Spasmodic Dysphonia

Spasmodic dysphonia, also known as SD or laryngeal dystonia, is a condition of the larynx (voice box) that causes excessive tension and spasms in the vocal cords when speaking.

There are two main types of spasmodic dysphonia (SD). In adductor spasmodic dysphonia (ADSD), the vocal cords squeeze too tightly when talking, resulting in a strained, harsh voice.

In abductor spasmodic dysphonia (ABSD), the vocal cords open excessively when talking, resulting in a breathy voice.

Example of ADSD

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Example of ABSD

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SD is known as a “task-specific” dystonia. This means that the voice effects tend to be worse with speaking, as opposed to singing, laughing, or crying. Many people with SD also notice that their voice is worse when speaking on the phone or when speaking in high pressure situations (such as presentations).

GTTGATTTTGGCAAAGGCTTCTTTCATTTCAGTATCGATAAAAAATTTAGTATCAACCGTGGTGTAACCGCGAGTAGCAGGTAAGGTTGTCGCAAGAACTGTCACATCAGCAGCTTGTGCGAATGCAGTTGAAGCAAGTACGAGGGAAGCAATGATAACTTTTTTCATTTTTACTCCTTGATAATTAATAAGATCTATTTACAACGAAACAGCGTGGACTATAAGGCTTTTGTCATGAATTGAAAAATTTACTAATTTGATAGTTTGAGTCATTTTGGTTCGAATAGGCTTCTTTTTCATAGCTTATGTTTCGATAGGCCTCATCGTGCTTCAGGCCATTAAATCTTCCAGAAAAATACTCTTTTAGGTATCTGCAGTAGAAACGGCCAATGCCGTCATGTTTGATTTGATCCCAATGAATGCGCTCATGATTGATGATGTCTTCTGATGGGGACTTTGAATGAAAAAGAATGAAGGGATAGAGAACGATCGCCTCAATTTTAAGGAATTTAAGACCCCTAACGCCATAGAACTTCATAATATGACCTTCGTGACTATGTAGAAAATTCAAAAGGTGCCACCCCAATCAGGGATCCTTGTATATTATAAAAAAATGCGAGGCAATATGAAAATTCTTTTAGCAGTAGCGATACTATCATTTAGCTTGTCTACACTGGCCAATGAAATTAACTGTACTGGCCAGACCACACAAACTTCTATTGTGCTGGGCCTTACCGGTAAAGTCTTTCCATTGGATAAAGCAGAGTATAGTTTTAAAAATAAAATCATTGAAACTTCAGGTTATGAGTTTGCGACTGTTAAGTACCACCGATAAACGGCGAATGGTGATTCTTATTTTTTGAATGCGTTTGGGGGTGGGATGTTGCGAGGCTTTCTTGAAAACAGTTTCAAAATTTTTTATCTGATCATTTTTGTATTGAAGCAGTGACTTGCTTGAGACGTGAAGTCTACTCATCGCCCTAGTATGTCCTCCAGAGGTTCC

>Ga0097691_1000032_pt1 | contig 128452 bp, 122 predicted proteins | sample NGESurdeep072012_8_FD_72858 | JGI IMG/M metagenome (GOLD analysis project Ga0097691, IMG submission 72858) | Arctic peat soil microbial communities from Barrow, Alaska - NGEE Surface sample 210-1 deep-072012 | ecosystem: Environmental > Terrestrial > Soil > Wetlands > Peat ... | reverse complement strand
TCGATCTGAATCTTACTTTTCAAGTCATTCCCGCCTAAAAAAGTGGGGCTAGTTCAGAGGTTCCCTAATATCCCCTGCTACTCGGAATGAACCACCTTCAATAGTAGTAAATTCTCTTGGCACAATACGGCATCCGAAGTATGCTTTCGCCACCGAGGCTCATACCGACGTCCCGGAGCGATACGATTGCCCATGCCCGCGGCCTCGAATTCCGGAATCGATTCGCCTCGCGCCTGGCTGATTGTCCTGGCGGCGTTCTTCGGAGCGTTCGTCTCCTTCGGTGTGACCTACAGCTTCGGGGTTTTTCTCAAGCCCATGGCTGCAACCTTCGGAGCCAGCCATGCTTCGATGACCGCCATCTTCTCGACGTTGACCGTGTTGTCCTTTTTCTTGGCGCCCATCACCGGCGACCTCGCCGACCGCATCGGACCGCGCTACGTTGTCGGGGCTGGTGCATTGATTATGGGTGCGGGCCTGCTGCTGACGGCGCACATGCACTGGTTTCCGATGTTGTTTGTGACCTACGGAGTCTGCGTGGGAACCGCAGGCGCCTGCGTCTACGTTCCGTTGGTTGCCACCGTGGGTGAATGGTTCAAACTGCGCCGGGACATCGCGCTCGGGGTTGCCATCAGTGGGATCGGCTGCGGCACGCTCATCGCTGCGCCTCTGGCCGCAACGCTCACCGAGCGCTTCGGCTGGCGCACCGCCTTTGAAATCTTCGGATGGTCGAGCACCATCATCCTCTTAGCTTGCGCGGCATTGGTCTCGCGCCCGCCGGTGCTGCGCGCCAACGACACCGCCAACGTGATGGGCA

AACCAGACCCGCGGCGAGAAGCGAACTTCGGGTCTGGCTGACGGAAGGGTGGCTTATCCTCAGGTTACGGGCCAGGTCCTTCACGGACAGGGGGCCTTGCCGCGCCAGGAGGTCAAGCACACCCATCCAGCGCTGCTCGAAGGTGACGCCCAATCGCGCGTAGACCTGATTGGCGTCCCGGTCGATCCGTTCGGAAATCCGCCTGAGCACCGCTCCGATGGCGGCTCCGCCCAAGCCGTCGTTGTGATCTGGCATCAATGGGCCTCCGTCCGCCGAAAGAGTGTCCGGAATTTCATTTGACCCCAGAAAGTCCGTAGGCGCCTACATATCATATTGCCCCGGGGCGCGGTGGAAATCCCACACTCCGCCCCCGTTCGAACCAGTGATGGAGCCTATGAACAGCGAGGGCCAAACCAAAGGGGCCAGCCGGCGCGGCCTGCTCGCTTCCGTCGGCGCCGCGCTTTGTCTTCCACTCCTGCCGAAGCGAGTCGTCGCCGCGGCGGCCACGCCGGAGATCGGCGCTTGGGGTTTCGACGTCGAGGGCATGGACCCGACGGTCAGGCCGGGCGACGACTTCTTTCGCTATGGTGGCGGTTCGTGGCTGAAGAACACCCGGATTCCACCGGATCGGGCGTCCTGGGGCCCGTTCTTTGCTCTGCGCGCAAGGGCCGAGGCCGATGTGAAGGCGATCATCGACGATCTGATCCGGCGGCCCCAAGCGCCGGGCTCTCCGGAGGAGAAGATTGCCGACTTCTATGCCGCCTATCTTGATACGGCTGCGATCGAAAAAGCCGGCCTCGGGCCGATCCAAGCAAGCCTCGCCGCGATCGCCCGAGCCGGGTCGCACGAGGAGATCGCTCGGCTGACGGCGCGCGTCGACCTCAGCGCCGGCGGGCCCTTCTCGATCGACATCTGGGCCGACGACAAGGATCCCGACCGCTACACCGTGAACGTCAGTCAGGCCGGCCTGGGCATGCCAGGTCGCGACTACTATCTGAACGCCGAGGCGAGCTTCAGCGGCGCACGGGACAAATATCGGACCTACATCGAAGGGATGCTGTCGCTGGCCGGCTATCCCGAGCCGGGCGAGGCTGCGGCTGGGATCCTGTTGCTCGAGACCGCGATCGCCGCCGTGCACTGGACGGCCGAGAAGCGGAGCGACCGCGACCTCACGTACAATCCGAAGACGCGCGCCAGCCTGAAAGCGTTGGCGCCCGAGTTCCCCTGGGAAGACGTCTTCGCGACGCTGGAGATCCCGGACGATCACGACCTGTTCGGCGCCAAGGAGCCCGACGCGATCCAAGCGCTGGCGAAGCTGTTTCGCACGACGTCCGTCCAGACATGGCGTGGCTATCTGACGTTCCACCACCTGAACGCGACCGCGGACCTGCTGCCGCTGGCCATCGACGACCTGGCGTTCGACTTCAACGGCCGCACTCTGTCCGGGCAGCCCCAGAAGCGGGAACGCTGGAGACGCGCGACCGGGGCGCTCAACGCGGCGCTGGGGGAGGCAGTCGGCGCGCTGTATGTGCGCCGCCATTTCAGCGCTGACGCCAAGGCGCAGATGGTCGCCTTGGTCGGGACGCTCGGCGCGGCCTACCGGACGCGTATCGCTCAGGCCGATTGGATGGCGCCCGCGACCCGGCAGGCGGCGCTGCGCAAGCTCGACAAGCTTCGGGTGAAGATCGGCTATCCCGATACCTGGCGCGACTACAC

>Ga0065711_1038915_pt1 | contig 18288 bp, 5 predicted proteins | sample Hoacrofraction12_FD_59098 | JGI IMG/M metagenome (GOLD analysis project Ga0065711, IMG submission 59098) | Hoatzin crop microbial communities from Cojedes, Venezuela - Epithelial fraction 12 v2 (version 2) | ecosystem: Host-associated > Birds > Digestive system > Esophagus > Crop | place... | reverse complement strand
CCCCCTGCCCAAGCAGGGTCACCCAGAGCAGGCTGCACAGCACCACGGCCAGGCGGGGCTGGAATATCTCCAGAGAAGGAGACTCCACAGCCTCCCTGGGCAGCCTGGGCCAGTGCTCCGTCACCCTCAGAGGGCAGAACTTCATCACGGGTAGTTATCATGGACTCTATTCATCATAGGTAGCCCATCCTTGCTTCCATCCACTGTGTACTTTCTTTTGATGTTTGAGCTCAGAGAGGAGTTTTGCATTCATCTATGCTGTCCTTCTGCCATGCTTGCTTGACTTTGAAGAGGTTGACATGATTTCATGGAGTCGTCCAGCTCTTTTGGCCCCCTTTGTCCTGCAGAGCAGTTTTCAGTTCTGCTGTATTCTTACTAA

SD is caused by abnormal signaling between the brain and the nerves that control movement of the vocal cords. The underlying trigger of SD is unknown in most people. In rare cases, there may be a genetic cause.

Voice therapy is generally not considered effective for SD, although certain voice techniques may help to reduce the symptoms in specific situations. The most common treatment for SD is Botox injections into the affected muscles in the vocal cords. Surgical procedures may be effective in certain people, but these are not commonly performed.

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